Clothes That Mean Business

By Hannah Wallace May 31, 2008

Look the Part

We’ve heard this before, but David Bender, manager of Joseph A. Bank Clothiers in Sarasota, wants to make sure you hear it again: If you want to look like a professional, you need to dress like one. And it’s not all about looks, he says. Office dress code can directly affect productivity. Bender recalls that when General Electric changed the dress code from formal to corporate casual the company experienced an increase in discipline and productivity problems. When GE made the switch back to more formal attire, the problems went away. “The first impression is the best impression,” says Bender. His advice for first-time corporate players? “Go basic. A classic woolen suit in a solid navy, gray or black is a must for any men’s wardrobe ($700-$800).” Want to step it up? Invest in a custom-tailored suit from the company’s signature Gold Collection—Italian hand-stitched luxury that will make you look like a million bucks and help you earn it ($1,000-$1,500). “From the outside, most suits look the same,” says Bender. “But a great suit is an investment.”

Joseph A. Bank Clothiers, 8201 S. Tamiami Trail, Sarasota (941) 923-9440.

Dress it Up

Geoffrey Michel, founder of Sarasota’s fashion mecca, The Met, agrees with Bender. “Typically, in challenging financial times, the trend gets dressier,” he explains. A business leader should, he says, “exude confidence by looking sophisticated and well put together. It’s about simplicity and elegance.” In luxury men’s suits, Michel recommends Armani or Zegna (from $3,000). For a younger, less formal look, he suggests The Met’s house brand—a “workhorse of a suit” ($410). And what about women climbing their way up the ladder of success? Brenda Michel, Geoffrey’s wife and business partner, says, “Our go-to suit designers are Armani Collezioni [from $1,200], Lafayette [from $700] and Yansi Fugel [from $400]. And the dress trend continues to be strong. Dresses translate well into the work environment, if accompanied by the right footwear.” Speaking of footwear, Geoffrey notes that, “The look is classic, not clunky, for both men and women. Buy decent-quality shoes and take care of them. Nothing is worse than beat-up shoes.” He recommends Gordon Rush ($185) and Martin Dingman ($295) for men and Burberry (from $395) for women. Bottom line? “Regardless of the industry, dressing up is better than dressing down. It’s easy to take a jacket off and roll up your sleeves for a client who expects you to be more at ease.”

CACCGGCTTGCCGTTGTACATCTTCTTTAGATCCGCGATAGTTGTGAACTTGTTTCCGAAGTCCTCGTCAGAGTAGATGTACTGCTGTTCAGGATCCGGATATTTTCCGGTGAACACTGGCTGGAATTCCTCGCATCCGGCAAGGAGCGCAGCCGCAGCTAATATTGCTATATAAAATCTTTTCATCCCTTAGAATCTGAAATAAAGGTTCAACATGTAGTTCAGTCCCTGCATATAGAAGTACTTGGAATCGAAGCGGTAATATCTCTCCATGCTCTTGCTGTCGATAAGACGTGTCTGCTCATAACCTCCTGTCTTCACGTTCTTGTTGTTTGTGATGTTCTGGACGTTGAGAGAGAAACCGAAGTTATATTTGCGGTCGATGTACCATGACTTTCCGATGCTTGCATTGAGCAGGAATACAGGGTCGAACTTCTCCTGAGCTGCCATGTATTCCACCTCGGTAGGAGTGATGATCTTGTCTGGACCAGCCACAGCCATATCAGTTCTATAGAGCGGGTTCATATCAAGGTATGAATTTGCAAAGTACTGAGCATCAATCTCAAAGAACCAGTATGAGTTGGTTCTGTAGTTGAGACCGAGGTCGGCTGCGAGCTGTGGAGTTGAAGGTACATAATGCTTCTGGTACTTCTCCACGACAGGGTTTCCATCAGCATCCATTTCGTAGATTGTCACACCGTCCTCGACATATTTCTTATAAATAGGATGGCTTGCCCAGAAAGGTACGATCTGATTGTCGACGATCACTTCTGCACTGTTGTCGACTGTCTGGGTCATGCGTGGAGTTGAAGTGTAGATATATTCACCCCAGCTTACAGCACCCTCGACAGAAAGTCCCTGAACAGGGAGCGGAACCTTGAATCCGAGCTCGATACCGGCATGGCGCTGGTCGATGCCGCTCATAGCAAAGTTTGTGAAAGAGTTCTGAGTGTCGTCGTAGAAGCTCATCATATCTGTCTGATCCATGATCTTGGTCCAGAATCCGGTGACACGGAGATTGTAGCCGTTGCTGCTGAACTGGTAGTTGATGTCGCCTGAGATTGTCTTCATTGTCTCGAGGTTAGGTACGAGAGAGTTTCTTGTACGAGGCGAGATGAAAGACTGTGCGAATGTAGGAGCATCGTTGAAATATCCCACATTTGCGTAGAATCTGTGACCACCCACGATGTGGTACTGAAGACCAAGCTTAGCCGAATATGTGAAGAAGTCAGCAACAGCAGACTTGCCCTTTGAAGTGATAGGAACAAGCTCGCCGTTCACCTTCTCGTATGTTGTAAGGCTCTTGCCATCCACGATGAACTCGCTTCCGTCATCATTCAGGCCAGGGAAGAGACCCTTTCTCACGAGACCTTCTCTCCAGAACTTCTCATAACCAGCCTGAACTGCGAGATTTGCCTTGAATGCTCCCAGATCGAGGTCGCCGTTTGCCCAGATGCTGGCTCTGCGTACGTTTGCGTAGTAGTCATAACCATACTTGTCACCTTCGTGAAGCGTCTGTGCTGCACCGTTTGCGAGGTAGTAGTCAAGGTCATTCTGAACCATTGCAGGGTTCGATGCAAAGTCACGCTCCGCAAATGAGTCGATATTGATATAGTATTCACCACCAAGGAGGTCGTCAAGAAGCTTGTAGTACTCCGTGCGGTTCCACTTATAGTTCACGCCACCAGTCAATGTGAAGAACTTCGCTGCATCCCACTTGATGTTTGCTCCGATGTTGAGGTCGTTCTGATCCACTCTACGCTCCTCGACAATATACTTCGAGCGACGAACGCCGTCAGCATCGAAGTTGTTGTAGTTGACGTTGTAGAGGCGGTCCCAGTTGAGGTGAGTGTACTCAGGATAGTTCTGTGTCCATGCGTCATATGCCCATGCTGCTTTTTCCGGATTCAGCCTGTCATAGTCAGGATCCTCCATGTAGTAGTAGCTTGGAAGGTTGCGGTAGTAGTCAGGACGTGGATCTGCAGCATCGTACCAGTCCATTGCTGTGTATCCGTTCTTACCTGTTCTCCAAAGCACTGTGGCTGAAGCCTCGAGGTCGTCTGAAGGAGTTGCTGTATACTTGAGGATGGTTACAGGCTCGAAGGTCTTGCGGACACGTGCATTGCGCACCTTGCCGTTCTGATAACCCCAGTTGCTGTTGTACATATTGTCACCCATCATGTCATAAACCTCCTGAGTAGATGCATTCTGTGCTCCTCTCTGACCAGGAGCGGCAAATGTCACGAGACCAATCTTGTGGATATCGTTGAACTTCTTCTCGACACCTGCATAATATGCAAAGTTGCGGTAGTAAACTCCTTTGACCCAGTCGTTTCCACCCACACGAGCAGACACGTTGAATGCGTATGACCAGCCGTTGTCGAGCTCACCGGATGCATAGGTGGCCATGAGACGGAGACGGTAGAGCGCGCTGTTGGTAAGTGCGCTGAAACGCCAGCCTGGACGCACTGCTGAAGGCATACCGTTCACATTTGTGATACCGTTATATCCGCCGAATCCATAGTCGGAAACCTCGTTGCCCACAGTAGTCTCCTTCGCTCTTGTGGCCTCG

The Met, 35 S. Boulevard of Presidents, Sarasota (941) 388-1772.

Great Beginnings

“If you want to look like a professional, this is the place to start,” says Roger Gay, the manager of downtown Sarasota’s Brooks Brother’s Country Club store. Great beginnings start with the classic Brooks Brothers’ dress shirt ($80 to $140), followed by the classic blazer ($500-$600), and gray, navy or khaki pants ($79-$250). The look is finished with a Brooks Brothers tie ($75). Suffer from clothing angst each morning? Buy the main components in the three basic colors—navy, khaki and gray—and leave your clothing worries behind. For women, Brooks Brothers offers a line of Italian-made suit separates in seasonal styles and colors, including skirts (around $150), trousers (around $200) and blazers (from $388). Shoes matter, too. For men, consider the classic Peal & Co. penny loafer ($498); women might want to make a more dramatic statement with Brooks Brothers’ Italian-made alligator pump in black, brown or red ($1,998). Finish the look with a Peal & Co. leather briefcase ($1,500). “Your clients will know you mean business,” says Gay.

Brooks Brothers, 1500 Main St., Sarasota (941) 954-7545.

Spectacular Spectacles

“Too many businesspeople wear undistinguished eyewear,” says Sharon Katzman, owner of IOptics, Sarasota’s hot spot for designer glasses. “Men especially. They’ll have the sleekest haircut, the coolest socks, hottest ties, best shirts. But their glasses? They’re something my granddad would wear. A modern look needs a modern pair of glasses.” What’s the buzz in business eyewear? According to Katzman, it’s a frame on the minimalist side. “Businesspeople need a sharp, clean, sophisticated look that’s not kooky or too trendy,” she says. She suggests the classic rimless look of the Lindberg collection from Denmark (from $500). Katzman advises professional women to consider a splash of color. “It makes them appear more youthful,” she says. “In the professional world, people need to look you in the eyes and like what they see. Find a frame that works for your business and leisure life.”

IOptics, 446 Burns Court, Sarasota. (941) 955-5133.

A Brand Apart

In tough economic times, defining professional identity is vital for the individual. Defining corporate identity is equally important for the firm. Elizabeth van Riper, co-founder of Say It with Stitches/Company Outfitters, describes how the two trends work together. Branding is her business; her company fits corporate logos on clothing and accessories. “More firms are using logos to brand their businesses and spread the word,” she says. “It clarifies who they are.” Say It with Stitches brands everything from polo and dress shirts, to hats, overnight bags and other gear. The brands it picks to brand are all high end—including Tommy Hilfiger, Gear for Sports and Monterey Club. Van Riper makes it clear that, while the look her company provides isn’t business formal, it’s still professional. “It’s a structured, neater look,” she says. “A look that says ‘I’ve got it together.’” Van Riper says a standardized look with a corporate brand accomplishes three things. “It creates team spirit among employees; it ensures that employees dress property; and it presents an identity to the world outside. It’s win-win for everybody.”

Say It with Stitches, 5750 S. Tamiami Trail, Sarasota (941) 925-3855.

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